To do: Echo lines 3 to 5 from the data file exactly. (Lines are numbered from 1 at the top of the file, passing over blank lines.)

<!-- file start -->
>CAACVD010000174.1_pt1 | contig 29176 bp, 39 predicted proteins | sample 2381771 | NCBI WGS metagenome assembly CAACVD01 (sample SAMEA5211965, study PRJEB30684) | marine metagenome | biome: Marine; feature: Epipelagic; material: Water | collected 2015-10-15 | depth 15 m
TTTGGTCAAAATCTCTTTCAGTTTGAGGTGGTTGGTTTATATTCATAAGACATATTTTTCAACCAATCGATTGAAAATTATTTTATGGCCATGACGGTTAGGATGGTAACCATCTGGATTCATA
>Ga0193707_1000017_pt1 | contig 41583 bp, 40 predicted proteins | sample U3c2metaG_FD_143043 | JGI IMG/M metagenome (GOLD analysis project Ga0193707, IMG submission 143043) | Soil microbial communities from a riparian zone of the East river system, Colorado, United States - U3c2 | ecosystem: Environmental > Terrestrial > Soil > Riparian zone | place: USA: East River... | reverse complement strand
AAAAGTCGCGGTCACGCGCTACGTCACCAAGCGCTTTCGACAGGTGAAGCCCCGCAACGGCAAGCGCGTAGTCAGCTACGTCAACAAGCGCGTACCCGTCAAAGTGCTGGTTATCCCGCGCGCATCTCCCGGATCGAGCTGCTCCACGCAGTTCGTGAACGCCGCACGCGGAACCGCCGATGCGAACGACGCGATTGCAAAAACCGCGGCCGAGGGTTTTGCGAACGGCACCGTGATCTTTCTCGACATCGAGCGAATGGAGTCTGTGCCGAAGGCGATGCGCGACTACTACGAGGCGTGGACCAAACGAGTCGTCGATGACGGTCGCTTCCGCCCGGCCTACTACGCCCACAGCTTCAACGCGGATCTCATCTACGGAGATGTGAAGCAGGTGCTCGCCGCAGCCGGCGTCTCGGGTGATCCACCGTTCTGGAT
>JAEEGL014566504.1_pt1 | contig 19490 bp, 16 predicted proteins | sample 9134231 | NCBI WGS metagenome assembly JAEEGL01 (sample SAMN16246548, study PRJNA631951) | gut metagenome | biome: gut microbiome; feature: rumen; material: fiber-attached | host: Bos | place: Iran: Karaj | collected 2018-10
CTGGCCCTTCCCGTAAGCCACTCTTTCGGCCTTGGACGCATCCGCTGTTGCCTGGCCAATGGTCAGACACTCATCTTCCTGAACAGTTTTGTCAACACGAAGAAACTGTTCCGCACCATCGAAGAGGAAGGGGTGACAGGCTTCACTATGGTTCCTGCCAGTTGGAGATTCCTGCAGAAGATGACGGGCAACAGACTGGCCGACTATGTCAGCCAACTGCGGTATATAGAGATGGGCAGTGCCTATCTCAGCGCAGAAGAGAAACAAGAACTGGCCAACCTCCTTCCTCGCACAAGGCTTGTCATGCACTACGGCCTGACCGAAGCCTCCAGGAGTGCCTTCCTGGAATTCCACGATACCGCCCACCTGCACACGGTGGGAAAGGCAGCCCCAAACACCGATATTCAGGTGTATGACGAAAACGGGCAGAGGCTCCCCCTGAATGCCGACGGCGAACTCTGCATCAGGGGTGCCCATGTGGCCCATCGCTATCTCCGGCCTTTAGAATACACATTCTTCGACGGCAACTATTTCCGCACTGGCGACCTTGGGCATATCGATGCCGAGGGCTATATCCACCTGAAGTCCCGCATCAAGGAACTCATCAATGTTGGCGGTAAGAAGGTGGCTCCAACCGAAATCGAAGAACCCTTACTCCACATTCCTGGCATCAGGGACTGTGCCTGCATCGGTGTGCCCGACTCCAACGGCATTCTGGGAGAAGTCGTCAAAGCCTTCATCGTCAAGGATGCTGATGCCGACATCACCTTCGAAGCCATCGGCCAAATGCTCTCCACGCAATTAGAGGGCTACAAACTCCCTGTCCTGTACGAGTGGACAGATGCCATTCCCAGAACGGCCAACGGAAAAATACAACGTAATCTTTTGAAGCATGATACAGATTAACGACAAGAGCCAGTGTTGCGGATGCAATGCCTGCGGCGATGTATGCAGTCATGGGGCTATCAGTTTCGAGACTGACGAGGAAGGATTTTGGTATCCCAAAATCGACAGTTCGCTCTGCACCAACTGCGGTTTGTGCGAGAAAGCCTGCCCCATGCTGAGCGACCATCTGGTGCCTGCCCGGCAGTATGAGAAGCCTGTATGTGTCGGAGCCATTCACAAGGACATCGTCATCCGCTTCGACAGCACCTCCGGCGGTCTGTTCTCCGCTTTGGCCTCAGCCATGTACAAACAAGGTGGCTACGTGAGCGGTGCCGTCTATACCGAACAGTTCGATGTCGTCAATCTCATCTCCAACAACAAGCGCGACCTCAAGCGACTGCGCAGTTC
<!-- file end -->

>Ga0193707_1000017_pt1 | contig 41583 bp, 40 predicted proteins | sample U3c2metaG_FD_143043 | JGI IMG/M metagenome (GOLD analysis project Ga0193707, IMG submission 143043) | Soil microbial communities from a riparian zone of the East river system, Colorado, United States - U3c2 | ecosystem: Environmental > Terrestrial > Soil > Riparian zone | place: USA: East River... | reverse complement strand
AAAAGTCGCGGTCACGCGCTACGTCACCAAGCGCTTTCGACAGGTGAAGCCCCGCAACGGCAAGCGCGTAGTCAGCTACGTCAACAAGCGCGTACCCGTCAAAGTGCTGGTTATCCCGCGCGCATCTCCCGGATCGAGCTGCTCCACGCAGTTCGTGAACGCCGCACGCGGAACCGCCGATGCGAACGACGCGATTGCAAAAACCGCGGCCGAGGGTTTTGCGAACGGCACCGTGATCTTTCTCGACATCGAGCGAATGGAGTCTGTGCCGAAGGCGATGCGCGACTACTACGAGGCGTGGACCAAACGAGTCGTCGATGACGGTCGCTTCCGCCCGGCCTACTACGCCCACAGCTTCAACGCGGATCTCATCTACGGAGATGTGAAGCAGGTGCTCGCCGCAGCCGGCGTCTCGGGTGATCCACCGTTCTGGAT
>JAEEGL014566504.1_pt1 | contig 19490 bp, 16 predicted proteins | sample 9134231 | NCBI WGS metagenome assembly JAEEGL01 (sample SAMN16246548, study PRJNA631951) | gut metagenome | biome: gut microbiome; feature: rumen; material: fiber-attached | host: Bos | place: Iran: Karaj | collected 2018-10